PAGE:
Winter heath may flower as early as January.
If you desperately need a little color to cheer up your otherwise dreary landscape in the coldest months, consider Scotch heath (Erica carnea), also known as winter heath or snow heath for the season in which it flowers. Keep in mind that it isn’t the same plant as heather, which belongs to the Calluna genus and generally blooms in early summer and early autumn, though the two are closely related.
As you can see in the antique illustration below, the flower of winter heath tends to be urn shaped, pinched in at the base and tip. That of heather is more cup or bell-like.
Previously known as Erica herbacea and native to the European Alps, Erica carnea generally is recommended only for USDA zones 5 through 7. You probably can stretch that to include zone 8 as well if you choose the right cultivars—such as ‘Pirbright Rose’ and ‘Eileen Porter.’
In the warmer areas of its range, winter heath can bloom as early as January. In more snowy regions, it may wait until early spring to perform, though it is capable of flowering beneath the white stuff. It generally will continue to bloom for six to eight weeks whether undercover or not!
Carnea means flesh-colored, and pink does seem to be the most common hue of the flowers, though white cultivars are available as well. Those called “red”—such as the ‘December Red’ pictured below—appear to be what most of us would describe as “dark pink” instead. On some cultivars, the needle-like foliage also is ornamentally hued. ‘Aurea,’ for example, glows chartreuse, ‘Anne Sparkes’ gold, and ‘Vivellii’ bronze.
Erica grows best in full sun, in very well-drained and somewhat acidic soil of low fertility, such as on the moorland so prevalent in Gothic novels! However, it can tolerate a little alkalinity better than most of its relatives will.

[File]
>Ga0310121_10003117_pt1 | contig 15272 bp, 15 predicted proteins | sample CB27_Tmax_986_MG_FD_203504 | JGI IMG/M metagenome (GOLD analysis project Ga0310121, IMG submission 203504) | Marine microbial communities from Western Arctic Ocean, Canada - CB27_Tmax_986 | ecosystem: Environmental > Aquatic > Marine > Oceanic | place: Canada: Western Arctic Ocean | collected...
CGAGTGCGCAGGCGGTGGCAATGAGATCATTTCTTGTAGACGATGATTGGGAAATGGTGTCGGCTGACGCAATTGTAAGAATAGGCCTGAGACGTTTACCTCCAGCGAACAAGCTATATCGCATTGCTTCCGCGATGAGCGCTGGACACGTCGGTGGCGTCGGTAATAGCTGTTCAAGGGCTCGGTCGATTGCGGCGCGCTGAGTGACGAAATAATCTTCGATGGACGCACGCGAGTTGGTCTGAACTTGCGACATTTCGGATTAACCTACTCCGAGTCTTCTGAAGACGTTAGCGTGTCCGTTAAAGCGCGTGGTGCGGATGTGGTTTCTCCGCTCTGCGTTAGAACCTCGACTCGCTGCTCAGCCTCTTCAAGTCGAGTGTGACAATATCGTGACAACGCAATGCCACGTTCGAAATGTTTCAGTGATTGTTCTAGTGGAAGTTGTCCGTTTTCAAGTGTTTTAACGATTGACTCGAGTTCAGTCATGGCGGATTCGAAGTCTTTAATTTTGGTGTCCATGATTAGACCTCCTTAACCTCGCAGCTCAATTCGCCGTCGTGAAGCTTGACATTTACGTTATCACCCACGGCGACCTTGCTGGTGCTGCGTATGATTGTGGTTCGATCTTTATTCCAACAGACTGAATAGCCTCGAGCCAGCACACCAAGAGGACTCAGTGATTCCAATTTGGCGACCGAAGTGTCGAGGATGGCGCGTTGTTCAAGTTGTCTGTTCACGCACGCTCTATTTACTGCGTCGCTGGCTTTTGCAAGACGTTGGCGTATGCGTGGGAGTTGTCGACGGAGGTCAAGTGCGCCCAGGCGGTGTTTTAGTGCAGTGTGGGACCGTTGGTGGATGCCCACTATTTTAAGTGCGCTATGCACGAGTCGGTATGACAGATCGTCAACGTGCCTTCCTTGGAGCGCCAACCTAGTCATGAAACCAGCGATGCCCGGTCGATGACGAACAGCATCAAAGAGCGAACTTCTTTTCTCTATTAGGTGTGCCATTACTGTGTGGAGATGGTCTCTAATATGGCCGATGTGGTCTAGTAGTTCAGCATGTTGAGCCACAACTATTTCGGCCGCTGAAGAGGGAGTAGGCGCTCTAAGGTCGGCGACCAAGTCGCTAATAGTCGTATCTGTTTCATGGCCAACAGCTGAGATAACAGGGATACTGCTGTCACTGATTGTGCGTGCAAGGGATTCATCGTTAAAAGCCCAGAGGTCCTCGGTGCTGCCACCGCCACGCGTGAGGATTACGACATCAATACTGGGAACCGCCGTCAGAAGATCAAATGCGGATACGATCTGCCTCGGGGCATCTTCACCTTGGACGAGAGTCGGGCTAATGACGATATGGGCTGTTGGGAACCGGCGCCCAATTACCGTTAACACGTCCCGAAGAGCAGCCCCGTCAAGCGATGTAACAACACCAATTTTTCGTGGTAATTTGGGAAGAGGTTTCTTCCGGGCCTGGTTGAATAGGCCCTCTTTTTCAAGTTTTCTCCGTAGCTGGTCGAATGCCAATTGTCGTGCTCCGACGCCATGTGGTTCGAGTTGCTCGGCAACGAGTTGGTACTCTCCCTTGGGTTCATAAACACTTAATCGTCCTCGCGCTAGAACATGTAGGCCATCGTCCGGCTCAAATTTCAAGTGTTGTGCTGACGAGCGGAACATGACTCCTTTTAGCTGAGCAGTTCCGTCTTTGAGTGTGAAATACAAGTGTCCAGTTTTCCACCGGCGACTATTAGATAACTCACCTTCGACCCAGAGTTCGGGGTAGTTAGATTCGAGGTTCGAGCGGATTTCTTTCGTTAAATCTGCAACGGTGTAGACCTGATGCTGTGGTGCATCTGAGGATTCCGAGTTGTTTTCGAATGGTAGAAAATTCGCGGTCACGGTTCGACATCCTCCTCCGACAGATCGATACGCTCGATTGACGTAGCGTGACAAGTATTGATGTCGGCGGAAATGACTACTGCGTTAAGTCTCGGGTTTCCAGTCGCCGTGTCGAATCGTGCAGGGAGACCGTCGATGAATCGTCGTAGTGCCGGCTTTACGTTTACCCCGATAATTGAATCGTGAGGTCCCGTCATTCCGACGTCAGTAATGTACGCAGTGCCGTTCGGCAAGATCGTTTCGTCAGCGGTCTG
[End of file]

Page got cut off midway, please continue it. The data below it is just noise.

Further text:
If your soil is heavy clay, you probably should lighten it with peat and sand before planting heath, or the plant could succumb to root rot. It is a low grower, usually not exceeding 16 inches in height, and should be trimmed back a bit just after it flowers.
Don’t wait too long to do that—since any pruning commenced in July or later is liable to shear off next year’s buds—and be careful not to cut all the way back into old wood. Because it is a small plant, Erica carnea can be a good choice for winter containers as well as flowerbeds.
If you wish to grow winter heath from seeds, press those seeds into the surface of a damp and fast-draining seed-starting mix. Place the container in which you planted them inside a plastic bag in your refrigerator for about a month. Afterwards, keep the container in a bright, cool place—such as under basement grow lights--at about 65-68 degrees Fahrenheit until the seeds germinate, which can take up to a couple months.
Since winter heaths don’t always come true from seed, it might be a better idea to propagate them via layered cuttings. In fact, shoots lying prostrate may form roots themselves without any help from you, and can be separated from the original plant after they do so.
So you actually can have your own little stretch of moorland without all the sturm and drang of those Gothic novels I mentioned earlier. After all, a tortured hero/villain type such as Heathcliff would shortly begin to wear on your nerves, but an actual heath cliff could be charming!
Photos: The banner image is by [email protected], the 'December Red' image by growin from the Dave's Garden PlantFiles, and the containers image by R. [email protected] The antique image is by A. Peter from Botanische Wandtafeln, courtesy of plantillustrations.org.